How To Battle Holiday-Related Stress And Depression

Douglas Cowan Psy.D., Counseling TehachapiAnxiety, Depression, Uncategorized

by guest author Jane Moore of

The holidays can be a stressful time for most of us, but for those who battle depression or seasonal mood disorders, this time of year can be devastating. Anxiety can creep in at any time, from shopping trips in busy, crowded stores to traffic jams on packed highways. It’s important to remember to practice self-care, but it’s also imperative to change your way of thinking a bit when the holidays roll around and it becomes harder and harder to de-stress.

“I think a lot of people would say that the holidays are the worst time of the year. They’re just straight up miserable, and that’s not only for people with clinical depression,” says Dr. Ken Duckworth, medical director of the National Alliance on Mental Illness.

One of the easiest ways to reduce the chances of depression and stress is to watch your expectations. It’s easy to go into the holiday season with a rosy outlook that includes plans to spend the afternoons baking, shopping trips wherein you find the perfect gift for each family member, and time spent around the fire singing carols, but we all know it’s never that easy. It’s a good idea to plan well for your holiday so anxiety won’t be a problem, but don’t get too attached to your plans. Have a backup ready and tell yourself to take a deep breath and move on if it doesn’t work out.

Here are some of the best ways to avoid holiday burnout.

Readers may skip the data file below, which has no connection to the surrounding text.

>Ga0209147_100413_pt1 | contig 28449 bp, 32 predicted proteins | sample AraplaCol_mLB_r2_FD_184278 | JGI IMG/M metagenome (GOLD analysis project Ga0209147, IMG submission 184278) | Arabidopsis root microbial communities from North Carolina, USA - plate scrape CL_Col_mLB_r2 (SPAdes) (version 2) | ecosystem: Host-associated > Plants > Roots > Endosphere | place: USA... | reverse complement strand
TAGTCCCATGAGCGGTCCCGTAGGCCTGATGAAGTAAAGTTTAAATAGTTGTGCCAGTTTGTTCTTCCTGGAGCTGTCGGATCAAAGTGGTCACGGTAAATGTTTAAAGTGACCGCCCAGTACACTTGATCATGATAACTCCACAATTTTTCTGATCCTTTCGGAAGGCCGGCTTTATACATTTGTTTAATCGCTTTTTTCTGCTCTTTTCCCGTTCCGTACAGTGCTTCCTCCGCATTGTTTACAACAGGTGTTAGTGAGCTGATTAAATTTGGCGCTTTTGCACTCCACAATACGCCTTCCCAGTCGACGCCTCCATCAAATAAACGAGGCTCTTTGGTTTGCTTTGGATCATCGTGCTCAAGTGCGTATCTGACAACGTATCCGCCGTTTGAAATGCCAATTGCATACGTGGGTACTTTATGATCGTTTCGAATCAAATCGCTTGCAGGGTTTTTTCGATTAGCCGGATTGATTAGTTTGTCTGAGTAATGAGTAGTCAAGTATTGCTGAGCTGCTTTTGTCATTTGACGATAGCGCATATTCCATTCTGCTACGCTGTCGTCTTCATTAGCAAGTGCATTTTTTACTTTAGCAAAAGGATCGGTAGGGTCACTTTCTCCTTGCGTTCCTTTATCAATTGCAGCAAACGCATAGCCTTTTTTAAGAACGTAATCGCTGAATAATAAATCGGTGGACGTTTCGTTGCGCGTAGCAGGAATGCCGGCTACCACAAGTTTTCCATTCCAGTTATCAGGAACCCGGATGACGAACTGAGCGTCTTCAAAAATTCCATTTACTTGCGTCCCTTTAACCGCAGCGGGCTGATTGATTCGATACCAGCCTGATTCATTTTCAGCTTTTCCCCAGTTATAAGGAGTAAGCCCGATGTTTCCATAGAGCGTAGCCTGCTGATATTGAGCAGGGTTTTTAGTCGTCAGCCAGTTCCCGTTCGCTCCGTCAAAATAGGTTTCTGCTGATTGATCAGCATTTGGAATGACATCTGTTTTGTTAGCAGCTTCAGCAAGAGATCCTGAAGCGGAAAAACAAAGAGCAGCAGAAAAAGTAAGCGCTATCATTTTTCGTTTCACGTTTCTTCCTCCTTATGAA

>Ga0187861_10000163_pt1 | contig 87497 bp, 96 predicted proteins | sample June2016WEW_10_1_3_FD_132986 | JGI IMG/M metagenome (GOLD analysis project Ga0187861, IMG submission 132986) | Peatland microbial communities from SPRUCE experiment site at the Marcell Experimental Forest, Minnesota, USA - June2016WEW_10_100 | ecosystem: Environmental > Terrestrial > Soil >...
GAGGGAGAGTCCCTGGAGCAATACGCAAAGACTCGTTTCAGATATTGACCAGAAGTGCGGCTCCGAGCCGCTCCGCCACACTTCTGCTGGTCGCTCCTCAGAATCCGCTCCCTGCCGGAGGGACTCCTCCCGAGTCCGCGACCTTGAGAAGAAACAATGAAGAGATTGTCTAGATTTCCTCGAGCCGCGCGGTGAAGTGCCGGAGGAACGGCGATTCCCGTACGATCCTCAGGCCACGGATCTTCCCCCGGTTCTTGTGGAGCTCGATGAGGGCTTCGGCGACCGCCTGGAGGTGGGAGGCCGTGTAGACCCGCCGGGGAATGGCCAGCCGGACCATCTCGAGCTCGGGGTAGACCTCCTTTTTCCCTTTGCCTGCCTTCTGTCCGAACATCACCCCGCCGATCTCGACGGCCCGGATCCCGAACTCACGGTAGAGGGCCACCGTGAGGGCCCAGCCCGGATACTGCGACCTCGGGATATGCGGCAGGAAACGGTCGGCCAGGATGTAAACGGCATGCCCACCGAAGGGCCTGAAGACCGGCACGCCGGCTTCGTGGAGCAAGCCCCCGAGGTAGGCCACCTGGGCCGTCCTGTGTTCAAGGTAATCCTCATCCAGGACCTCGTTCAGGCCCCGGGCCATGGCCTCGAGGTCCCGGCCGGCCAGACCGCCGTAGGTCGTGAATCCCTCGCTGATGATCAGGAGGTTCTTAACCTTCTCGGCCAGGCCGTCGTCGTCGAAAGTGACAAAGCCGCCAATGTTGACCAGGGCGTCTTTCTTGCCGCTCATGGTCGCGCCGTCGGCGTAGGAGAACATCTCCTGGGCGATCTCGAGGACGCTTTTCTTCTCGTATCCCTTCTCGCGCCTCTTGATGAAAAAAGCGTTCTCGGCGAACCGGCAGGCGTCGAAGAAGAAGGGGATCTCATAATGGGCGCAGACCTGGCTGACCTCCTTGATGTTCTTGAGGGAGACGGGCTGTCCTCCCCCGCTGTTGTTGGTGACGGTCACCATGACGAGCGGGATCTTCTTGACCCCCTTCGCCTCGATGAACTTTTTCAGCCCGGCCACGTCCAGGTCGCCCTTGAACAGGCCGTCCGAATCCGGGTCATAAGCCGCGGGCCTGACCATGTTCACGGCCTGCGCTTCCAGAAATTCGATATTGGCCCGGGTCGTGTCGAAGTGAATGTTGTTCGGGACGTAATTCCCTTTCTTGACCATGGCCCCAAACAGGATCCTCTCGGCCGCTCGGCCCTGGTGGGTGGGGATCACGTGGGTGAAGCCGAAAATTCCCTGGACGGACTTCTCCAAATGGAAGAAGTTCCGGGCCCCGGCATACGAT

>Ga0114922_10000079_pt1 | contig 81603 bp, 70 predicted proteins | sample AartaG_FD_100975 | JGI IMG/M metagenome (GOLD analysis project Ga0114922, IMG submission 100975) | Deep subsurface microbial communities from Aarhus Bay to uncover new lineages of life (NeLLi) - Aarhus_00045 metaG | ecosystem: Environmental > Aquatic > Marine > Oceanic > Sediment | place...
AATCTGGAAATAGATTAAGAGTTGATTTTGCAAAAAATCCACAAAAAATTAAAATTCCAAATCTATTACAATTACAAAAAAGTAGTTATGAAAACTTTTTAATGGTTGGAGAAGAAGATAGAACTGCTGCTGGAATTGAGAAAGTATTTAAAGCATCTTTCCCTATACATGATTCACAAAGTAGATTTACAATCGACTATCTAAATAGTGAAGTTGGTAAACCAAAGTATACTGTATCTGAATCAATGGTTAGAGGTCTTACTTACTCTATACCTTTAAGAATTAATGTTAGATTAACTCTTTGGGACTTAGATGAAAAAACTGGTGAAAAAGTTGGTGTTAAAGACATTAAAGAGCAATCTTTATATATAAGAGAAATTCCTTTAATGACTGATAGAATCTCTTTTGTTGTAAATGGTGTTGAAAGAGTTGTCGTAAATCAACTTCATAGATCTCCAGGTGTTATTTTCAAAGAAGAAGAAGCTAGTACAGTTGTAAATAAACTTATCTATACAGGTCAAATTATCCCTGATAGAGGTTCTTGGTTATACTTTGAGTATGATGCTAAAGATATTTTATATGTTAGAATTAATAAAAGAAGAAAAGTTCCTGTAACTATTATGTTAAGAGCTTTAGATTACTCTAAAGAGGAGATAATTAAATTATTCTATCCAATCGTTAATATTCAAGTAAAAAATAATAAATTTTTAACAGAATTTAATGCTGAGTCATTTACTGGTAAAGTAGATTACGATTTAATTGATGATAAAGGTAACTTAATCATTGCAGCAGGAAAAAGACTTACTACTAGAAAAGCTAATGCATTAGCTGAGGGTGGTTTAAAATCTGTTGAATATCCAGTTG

Get creative

If you’re stressed out thinking about how to fit all your family members in at the dinner table and when you’ll find time to hand-make those place cards, take a deep breath and open yourself up to trying something new. Sure, a beautiful table setting will always be appreciated, but if you have a long to-do list, chuck the handmade Pinterest projects in favor of something easier. Consider something more casual, such as a buffet, and throw some comfy pillows on the floor for extra seating in the living room. Don’t get too hung up on the details.

Form a support system

Have like-minded friends who feel down during the holidays? Start a closed group on a social media site like Facebook and give everyone a place to vent or ask for advice. Having a support system will be invaluable when you’re away from home or with family members who know how to push your buttons.

Give back

Giving back to your community can help you feel good about the holidays. Volunteer your time or services or donate items to the local homeless shelter. Many co-ed shelters are always in need of blankets, toiletries (including feminine hygiene products), socks, and winter clothing items. You can even put out the word to friends and family and collect these items, or get the names and ages of children in need from the local Salvation Army and buy them Christmas gifts.

Ask for help

For many people, taking on too many tasks around the holidays is a major source of stress and anxiety. Don’t be afraid to ask for help; delegate certain chores to your spouse or other loved ones, and if you’re feeling overwhelmed, don’t hesitate to cut back on your to-do list. In the grand scheme of things, no one will remember or even notice if you don’t use the perfect wrapping paper.

Douglas Cowan Psy.D., Counseling TehachapiHow To Battle Holiday-Related Stress And Depression